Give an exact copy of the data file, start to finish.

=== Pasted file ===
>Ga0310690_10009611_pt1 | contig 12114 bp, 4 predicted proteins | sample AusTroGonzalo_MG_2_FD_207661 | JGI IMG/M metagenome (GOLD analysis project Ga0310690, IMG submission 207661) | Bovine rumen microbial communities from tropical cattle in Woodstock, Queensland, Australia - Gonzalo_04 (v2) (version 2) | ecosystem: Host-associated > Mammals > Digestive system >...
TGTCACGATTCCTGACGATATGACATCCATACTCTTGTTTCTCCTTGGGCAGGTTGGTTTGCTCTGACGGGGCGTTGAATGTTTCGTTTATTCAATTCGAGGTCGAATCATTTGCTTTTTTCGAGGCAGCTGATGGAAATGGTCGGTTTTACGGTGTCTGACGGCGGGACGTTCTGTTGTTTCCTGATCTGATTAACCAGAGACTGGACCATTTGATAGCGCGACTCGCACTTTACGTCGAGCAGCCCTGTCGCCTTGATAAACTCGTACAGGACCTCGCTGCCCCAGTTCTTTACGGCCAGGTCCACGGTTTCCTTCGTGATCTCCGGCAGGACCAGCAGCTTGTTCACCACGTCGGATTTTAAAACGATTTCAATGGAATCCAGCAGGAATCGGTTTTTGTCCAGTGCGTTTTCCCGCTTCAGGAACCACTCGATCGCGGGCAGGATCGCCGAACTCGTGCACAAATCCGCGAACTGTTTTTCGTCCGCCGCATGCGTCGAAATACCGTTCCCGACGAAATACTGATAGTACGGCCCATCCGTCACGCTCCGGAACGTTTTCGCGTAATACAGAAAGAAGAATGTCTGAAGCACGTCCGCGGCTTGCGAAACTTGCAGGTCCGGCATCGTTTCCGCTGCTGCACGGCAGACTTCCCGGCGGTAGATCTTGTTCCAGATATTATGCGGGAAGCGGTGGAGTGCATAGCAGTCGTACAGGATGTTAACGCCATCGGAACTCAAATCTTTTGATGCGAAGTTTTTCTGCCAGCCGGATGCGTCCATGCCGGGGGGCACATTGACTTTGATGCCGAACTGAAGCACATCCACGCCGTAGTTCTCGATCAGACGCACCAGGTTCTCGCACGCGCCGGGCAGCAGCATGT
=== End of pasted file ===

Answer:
>Ga0310690_10009611_pt1 | contig 12114 bp, 4 predicted proteins | sample AusTroGonzalo_MG_2_FD_207661 | JGI IMG/M metagenome (GOLD analysis project Ga0310690, IMG submission 207661) | Bovine rumen microbial communities from tropical cattle in Woodstock, Queensland, Australia - Gonzalo_04 (v2) (version 2) | ecosystem: Host-associated > Mammals > Digestive system >...
TGTCACGATTCCTGACGATATGACATCCATACTCTTGTTTCTCCTTGGGCAGGTTGGTTTGCTCTGACGGGGCGTTGAATGTTTCGTTTATTCAATTCGAGGTCGAATCATTTGCTTTTTTCGAGGCAGCTGATGGAAATGGTCGGTTTTACGGTGTCTGACGGCGGGACGTTCTGTTGTTTCCTGATCTGATTAACCAGAGACTGGACCATTTGATAGCGCGACTCGCACTTTACGTCGAGCAGCCCTGTCGCCTTGATAAACTCGTACAGGACCTCGCTGCCCCAGTTCTTTACGGCCAGGTCCACGGTTTCCTTCGTGATCTCCGGCAGGACCAGCAGCTTGTTCACCACGTCGGATTTTAAAACGATTTCAATGGAATCCAGCAGGAATCGGTTTTTGTCCAGTGCGTTTTCCCGCTTCAGGAACCACTCGATCGCGGGCAGGATCGCCGAACTCGTGCACAAATCCGCGAACTGTTTTTCGTCCGCCGCATGCGTCGAAATACCGTTCCCGACGAAATACTGATAGTACGGCCCATCCGTCACGCTCCGGAACGTTTTCGCGTAATACAGAAAGAAGAATGTCTGAAGCACGTCCGCGGCTTGCGAAACTTGCAGGTCCGGCATCGTTTCCGCTGCTGCACGGCAGACTTCCCGGCGGTAGATCTTGTTCCAGATATTATGCGGGAAGCGGTGGAGTGCATAGCAGTCGTACAGGATGTTAACGCCATCGGAACTCAAATCTTTTGATGCGAAGTTTTTCTGCCAGCCGGATGCGTCCATGCCGGGGGGCACATTGACTTTGATGCCGAACTGAAGCACATCCACGCCGTAGTTCTCGATCAGACGCACCAGGTTCTCGCACGCGCCGGGCAGCAGCATGT